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Siblings Speak Out On What They Want To Learn in School

At a time when our students are struggling to recover from two years of a pandemic, incidents of school violence are rising, and a loud but small faction is calling for censoring what books our kids can read and what educators can teach about our history, it’s more important than ever to look closely at who represents our kid’s interests. 

As school board meetings grow more and more contentious it is naive to think our kids are unaffected. Students across the school system are feeling the pressure and worry about the future of their education.  We have heard so much about what adults think kids should learn, but very little about what they want to learn.

When asked about the recent news around book challenges in North Carolina, William Wood, a junior at Simon G. Atkins Academic and Tech High School said, “Books are an important resource for students to explore their own identities and to learn to empathize with others who identify differently,” he explained the importance of learning about diverse experiences saying, “I don’t want my life to be in a bubble in which ignorance is a shield. Learning about experiences outside my own helps me to be a better person by expanding my perspective and understanding of the world around me.”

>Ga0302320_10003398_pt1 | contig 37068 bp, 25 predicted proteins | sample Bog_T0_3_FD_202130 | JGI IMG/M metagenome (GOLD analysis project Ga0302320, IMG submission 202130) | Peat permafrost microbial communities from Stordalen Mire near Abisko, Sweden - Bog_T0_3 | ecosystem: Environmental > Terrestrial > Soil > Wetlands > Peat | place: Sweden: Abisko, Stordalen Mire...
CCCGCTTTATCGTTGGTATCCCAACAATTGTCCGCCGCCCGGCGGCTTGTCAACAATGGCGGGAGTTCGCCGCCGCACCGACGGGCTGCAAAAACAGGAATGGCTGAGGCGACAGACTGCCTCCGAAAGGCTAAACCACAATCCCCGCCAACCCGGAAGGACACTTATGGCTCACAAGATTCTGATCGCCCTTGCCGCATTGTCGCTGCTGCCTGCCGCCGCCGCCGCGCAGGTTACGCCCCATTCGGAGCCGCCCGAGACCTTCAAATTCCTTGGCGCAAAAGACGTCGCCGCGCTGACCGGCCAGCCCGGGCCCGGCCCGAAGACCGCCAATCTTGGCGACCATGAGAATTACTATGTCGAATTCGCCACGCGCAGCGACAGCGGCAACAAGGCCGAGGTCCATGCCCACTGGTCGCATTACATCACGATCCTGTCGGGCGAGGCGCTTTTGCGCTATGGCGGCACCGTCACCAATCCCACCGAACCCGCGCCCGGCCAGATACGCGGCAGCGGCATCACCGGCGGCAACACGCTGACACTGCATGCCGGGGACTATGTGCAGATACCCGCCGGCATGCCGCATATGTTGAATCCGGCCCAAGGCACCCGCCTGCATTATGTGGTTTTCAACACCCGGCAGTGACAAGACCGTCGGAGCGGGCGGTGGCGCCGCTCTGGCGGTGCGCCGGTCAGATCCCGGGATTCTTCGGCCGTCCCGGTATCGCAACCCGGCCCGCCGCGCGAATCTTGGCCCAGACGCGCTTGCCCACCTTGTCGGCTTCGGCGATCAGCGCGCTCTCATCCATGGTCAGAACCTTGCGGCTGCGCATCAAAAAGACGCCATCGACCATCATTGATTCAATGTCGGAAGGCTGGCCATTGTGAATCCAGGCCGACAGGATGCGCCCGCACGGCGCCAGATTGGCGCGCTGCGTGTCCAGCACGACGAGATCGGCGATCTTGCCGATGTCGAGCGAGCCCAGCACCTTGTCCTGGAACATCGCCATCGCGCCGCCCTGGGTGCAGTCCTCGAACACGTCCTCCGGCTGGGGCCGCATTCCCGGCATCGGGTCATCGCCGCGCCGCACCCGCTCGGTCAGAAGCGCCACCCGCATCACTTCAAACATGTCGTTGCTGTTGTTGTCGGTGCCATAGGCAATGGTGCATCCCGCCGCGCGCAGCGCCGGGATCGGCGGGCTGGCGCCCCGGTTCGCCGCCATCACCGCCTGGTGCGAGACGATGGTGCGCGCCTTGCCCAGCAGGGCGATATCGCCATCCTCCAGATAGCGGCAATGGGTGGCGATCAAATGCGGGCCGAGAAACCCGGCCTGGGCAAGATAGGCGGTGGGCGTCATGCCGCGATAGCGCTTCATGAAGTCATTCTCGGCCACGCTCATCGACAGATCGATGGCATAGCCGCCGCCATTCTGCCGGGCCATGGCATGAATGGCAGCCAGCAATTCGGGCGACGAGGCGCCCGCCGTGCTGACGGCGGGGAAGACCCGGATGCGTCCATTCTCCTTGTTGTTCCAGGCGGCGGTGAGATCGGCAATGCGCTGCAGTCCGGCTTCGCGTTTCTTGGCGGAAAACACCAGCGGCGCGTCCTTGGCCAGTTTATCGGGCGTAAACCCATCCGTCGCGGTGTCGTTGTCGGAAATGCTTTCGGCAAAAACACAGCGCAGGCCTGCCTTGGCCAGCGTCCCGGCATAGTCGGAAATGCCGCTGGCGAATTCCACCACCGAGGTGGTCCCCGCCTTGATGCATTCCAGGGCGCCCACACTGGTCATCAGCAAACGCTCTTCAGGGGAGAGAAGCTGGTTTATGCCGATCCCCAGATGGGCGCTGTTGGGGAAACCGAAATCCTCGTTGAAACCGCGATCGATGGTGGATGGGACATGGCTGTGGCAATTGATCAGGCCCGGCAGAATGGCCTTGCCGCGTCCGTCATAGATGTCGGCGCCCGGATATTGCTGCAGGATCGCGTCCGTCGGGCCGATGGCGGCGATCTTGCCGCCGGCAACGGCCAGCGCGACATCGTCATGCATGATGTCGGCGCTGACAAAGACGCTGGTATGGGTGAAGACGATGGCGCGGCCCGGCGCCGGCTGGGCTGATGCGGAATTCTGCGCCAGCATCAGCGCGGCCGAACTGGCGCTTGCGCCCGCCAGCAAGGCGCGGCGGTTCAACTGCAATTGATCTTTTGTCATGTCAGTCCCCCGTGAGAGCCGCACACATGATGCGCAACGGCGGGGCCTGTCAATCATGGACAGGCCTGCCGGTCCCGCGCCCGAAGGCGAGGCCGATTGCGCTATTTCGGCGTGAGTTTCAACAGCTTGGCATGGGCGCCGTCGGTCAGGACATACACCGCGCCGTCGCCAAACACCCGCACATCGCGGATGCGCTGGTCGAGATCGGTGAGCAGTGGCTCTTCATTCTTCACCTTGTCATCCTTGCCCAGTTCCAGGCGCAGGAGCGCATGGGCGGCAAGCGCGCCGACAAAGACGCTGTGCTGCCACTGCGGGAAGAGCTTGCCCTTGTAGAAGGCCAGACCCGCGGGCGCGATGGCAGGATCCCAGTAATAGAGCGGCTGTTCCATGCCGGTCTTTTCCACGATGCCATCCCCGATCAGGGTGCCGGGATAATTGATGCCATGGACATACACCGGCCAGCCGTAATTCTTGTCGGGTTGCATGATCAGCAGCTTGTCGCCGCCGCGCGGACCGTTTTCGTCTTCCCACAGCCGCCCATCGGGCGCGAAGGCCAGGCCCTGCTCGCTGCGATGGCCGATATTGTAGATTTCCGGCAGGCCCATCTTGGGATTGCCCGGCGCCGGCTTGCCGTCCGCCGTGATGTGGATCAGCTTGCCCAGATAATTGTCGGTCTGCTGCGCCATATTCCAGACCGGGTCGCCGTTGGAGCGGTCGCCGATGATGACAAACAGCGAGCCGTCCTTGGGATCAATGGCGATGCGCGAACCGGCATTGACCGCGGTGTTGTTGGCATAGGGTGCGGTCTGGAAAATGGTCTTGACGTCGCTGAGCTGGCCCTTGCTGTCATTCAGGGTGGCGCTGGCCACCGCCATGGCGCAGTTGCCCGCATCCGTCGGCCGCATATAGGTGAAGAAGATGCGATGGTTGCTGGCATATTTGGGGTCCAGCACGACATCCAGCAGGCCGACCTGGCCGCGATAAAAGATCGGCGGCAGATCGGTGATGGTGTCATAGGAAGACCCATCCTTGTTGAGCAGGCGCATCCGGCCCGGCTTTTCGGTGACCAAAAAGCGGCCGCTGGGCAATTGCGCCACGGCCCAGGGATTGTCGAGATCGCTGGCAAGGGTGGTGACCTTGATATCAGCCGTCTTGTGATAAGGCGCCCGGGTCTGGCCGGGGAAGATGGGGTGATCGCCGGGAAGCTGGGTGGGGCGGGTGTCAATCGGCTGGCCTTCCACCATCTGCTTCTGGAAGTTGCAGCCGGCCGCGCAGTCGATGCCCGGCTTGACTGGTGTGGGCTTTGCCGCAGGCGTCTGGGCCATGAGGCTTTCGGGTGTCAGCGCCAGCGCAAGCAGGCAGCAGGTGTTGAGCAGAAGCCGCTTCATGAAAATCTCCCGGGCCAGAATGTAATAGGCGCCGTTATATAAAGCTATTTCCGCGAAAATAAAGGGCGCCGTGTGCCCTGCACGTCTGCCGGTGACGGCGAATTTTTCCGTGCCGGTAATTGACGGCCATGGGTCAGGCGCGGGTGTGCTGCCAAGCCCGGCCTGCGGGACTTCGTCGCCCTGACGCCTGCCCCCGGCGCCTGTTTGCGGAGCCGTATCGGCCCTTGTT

William’s sister Maya, a freshman at Atkins High School had this to say about what history she wants to learn, “During middle and high school, I learned a great amount pertaining to the building of America on the backs of enslaved people,” she went on to add that “I studied this important history in an environment that was helpful instead of shameful.”  She emphasized how important it was to her by saying,  “It is incredibly important to learn the true history of our country; enlightening people on the injustice of said history, as well as the triumph of those who have overcome immense adversity.”

William and Maya Wood, students at Simon G. Atkins Academic and Tech High School

This month, voters in Forsyth County will have the opportunity to choose between 27 candidates running in the primary election for 9 seats on the Winston Salem Forsyth County Board of Education. Early voting has already begun and election day is on May 17th. The general election for the board takes place on November 8th. 

Elections for the Winston Salem Forsyth Board of Education are partisan and all nine seats on the board are up for election this year. Six of the nine sitting board members have decided not to run for re-election, creating six open seats. There are two seats representing District 1, three seats representing District 2, and four At-Large seats. 

For more information on how and where to vote see the Forsyth County Board of Elections website.  For more information on the school board candidates in Forsyth county see this candidate questionnaire from The Winston Salem Journal.


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